Behind every article in Cambridge Outlook, there are dozens of emails, phone calls, meetings and interviews. Much like the lessons going on in schools around the world every day, each issue of the magazine must have a plan. We carefully map out the content, where it’s going to be placed in the magazine, who’s going to write it and – very importantly – how much time it’s going to take.
But, as with lessons, time management sometimes just goes out of the window. I anticipated that my interview with Doug Lemov (the subject of our expert interview in the last issue of Cambridge Outlook) would take about half an hour. However, as colleagues started to leave the office to go home while I was still on the phone to him, I realised that perhaps I’d exceeded that time limit! Doug is one of those people you could listen to for hours. Everything he says makes so much sense, and he’s extremely generous with his time and with sharing his learning. My point? That sometimes it’s OK to take your eye off the clock.
Doug is a teacher, author and the founder of a group of schools in the US called Uncommon Schools. The students at these schools are predominantly from difficult and low-income backgrounds but the schools are highly successful in terms of the number of students who go on to university. Doug firmly believes that with the right preparation, it’s possible to give every child the chance to gain a university place and to thrive there. He doesn’t necessarily believe that it’s right for everyone to go to university, but that every child should have the choice to do so since it is choice that opens up the world to young people.
During our interview, I learnt a lot about the importance of school culture in setting high expectations, and about how both students and teachers need to feel safe and supported enough to make mistakes and to learn from them. To explain this, he told me a story. He was visiting one of his schools and as he was walking along a corridor, he spotted a teacher he knew. He stopped to say hello, but the teacher said: “Sorry, Doug, I can’t talk right now. I’ve just taught the worst lesson ever and I need to go and find my head teacher because I really want to talk to her about it.”
Doug was delighted – not about her disastrous lesson (something that most teachers will have experienced at some point in their careers) but with the fact that she felt able, and compelled, to analyse that lesson with her head teacher. It showed that the culture of reflection and support was strong among the staff at that school. That could only be good for staff development and morale and, ultimately, for students’ learning.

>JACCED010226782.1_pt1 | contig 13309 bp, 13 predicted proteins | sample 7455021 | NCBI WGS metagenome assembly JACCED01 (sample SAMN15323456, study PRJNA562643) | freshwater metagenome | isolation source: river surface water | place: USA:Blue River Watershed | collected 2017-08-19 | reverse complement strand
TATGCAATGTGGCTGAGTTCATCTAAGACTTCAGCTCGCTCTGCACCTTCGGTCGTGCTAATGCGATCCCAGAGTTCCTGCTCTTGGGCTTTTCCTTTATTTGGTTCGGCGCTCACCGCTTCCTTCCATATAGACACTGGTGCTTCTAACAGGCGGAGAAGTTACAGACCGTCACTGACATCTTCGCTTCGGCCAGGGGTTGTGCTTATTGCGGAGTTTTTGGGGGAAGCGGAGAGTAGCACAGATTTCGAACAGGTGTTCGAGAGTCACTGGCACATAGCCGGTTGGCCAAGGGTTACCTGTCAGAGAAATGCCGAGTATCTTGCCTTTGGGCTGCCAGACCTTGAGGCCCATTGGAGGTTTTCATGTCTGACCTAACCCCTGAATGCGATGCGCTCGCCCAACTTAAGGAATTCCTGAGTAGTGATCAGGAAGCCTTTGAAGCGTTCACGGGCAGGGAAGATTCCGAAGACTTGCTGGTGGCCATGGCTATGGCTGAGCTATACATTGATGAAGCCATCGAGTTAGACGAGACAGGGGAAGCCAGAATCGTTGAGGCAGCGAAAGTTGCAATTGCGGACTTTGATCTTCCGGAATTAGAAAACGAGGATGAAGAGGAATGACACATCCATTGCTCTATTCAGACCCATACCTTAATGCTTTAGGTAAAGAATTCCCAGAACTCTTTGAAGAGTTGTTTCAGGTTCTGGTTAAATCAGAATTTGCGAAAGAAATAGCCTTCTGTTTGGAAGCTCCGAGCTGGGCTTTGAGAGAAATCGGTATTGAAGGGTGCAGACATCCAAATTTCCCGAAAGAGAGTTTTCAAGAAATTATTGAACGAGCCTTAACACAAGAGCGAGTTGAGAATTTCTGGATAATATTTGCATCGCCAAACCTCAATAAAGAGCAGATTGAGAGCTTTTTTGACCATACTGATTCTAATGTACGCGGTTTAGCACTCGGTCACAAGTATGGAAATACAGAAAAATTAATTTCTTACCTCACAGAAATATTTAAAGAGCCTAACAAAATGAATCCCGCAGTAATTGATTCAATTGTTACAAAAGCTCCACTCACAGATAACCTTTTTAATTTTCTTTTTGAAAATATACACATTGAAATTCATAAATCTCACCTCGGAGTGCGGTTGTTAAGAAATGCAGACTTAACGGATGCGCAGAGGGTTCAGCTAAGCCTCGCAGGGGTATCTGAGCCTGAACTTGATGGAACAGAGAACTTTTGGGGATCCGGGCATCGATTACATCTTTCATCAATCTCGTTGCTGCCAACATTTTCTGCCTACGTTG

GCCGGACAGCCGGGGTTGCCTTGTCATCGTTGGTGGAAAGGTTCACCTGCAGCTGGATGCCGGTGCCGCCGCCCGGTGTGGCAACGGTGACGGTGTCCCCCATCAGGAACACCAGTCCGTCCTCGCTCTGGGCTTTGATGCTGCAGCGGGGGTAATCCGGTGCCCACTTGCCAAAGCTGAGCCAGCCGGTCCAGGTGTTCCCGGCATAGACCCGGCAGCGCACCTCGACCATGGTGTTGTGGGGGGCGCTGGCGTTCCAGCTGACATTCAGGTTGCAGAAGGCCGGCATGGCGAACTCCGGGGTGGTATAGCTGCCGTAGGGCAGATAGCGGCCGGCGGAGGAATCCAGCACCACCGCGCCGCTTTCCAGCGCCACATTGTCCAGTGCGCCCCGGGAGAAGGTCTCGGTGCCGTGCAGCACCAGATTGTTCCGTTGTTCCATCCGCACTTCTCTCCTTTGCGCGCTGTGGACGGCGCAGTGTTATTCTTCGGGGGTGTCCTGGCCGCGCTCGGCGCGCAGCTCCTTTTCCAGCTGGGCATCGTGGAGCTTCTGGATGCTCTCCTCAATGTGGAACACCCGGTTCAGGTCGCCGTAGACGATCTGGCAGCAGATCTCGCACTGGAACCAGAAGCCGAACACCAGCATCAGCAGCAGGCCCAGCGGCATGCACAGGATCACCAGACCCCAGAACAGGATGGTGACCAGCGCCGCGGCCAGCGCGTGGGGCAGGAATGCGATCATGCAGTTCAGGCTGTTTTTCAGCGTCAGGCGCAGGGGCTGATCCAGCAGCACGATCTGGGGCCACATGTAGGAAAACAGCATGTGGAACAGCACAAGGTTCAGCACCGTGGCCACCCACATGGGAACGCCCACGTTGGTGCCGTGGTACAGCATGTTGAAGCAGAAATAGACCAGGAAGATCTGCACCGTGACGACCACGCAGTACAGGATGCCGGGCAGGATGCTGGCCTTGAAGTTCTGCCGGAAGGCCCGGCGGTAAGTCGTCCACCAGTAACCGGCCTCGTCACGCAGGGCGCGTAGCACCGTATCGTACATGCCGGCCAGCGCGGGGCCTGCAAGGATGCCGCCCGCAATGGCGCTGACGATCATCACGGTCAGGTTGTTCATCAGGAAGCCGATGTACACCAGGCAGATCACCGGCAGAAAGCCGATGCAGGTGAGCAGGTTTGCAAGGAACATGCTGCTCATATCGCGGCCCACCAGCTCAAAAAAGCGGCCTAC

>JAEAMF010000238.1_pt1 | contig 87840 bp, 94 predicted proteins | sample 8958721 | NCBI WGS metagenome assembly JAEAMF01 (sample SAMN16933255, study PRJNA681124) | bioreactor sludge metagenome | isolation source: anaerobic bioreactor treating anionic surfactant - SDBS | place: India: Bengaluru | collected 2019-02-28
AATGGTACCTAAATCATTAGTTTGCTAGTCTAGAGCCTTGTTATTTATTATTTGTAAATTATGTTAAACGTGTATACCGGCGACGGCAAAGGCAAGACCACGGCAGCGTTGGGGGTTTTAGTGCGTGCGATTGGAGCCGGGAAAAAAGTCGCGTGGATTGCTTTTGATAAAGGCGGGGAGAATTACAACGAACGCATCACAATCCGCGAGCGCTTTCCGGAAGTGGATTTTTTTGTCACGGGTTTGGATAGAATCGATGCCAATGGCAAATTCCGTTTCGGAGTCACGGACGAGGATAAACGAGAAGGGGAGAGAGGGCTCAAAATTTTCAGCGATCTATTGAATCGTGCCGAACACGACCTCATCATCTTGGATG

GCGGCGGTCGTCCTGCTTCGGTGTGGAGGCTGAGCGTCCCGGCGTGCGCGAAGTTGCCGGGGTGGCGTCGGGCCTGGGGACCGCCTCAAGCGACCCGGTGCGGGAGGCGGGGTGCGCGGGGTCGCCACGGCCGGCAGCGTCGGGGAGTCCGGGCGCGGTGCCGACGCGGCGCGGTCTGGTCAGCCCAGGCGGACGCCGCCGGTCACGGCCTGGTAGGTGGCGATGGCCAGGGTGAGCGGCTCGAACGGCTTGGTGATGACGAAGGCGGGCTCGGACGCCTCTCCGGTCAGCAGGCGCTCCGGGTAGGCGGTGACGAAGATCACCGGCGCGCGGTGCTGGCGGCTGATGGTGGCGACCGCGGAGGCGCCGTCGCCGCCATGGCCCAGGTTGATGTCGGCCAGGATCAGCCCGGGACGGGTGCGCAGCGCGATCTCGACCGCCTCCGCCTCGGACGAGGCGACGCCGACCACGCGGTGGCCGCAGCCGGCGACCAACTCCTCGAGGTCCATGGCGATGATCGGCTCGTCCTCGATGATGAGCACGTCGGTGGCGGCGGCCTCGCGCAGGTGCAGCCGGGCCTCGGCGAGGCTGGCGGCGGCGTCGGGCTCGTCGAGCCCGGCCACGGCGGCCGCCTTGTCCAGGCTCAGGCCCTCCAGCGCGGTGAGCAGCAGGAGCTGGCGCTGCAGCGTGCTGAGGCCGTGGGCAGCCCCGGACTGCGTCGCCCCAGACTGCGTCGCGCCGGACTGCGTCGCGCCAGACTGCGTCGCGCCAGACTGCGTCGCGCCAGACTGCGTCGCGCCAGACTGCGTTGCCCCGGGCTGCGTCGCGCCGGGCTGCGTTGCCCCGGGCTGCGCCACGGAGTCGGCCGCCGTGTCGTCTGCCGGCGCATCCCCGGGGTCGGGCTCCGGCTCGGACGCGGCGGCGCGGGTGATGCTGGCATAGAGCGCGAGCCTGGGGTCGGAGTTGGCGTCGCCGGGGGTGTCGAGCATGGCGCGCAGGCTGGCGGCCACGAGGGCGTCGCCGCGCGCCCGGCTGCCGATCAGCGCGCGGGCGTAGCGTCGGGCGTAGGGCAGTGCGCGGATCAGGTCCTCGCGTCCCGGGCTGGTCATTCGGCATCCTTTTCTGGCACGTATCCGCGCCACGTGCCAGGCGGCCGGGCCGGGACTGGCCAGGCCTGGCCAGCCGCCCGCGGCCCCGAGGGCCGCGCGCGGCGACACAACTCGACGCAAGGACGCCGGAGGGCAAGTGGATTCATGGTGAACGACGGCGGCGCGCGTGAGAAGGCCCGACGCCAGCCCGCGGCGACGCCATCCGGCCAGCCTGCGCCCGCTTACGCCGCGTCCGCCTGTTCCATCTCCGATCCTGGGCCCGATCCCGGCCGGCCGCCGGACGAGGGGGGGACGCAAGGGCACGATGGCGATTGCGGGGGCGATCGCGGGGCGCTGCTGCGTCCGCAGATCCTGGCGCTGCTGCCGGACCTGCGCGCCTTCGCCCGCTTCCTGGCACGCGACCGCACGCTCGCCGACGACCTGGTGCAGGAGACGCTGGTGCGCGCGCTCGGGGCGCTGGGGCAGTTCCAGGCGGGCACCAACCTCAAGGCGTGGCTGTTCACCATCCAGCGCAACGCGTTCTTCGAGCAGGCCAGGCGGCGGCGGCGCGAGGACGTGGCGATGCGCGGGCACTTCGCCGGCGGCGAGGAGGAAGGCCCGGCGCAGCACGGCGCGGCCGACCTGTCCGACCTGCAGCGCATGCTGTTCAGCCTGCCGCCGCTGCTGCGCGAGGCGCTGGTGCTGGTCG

For some articles, we rely on interviews over the phone, as with Doug. For others, we may use email instead. Students seem particularly keen to communicate this way. Throughout the process of putting together the most recent issue of Outlook, we were having email conversations with a number of students who were about to start university or who had just finished their first year. This interaction was a real highlight. Initially, we asked them a few simple questions about how their schools and the Cambridge programmes they had followed had prepared them for university. Their answers far exceeded our expectations.
They shared their ambitions (“I basically want to help protect the environment and work for an organisation that does the same”); their fears (“I may find it difficult to cook for myself since cooking isn’t my forte”); their challenges (“At first the workload is a bit overwhelming”); and their philosophy (“I think university will be a testament of a person’s abundant talents, a place where you harvest the crop that you carefully planted as a seed”).
One of the roles of a magazine editor is to filter stories so that only the most relevant are published. The students’ responses were by far the most difficult to edit because they were so interesting and of such high quality. We weren’t able to include all of their responses in the magazine because we didn’t have the space. You can read the ones we did include in the ‘In Focus’ section of the most recent issue. However, we are planning to involve these students again in the future and we hope to keep in touch as they progress through their university careers.
Magazine publishing is a never-ending cycle, and the planning and writing have already begun for the next issue, due out in January 2017. We rely on the Cambridge community to help us find extraordinary stories and schools, so if you have something to share, please email us at firstname.lastname@example.org
Cambridge Outlook is published on behalf of Cambridge International Examinations by John Brown.
You can read more about Doug Lemov’s work in another one of our blogs: Advanced motoring in your classroom.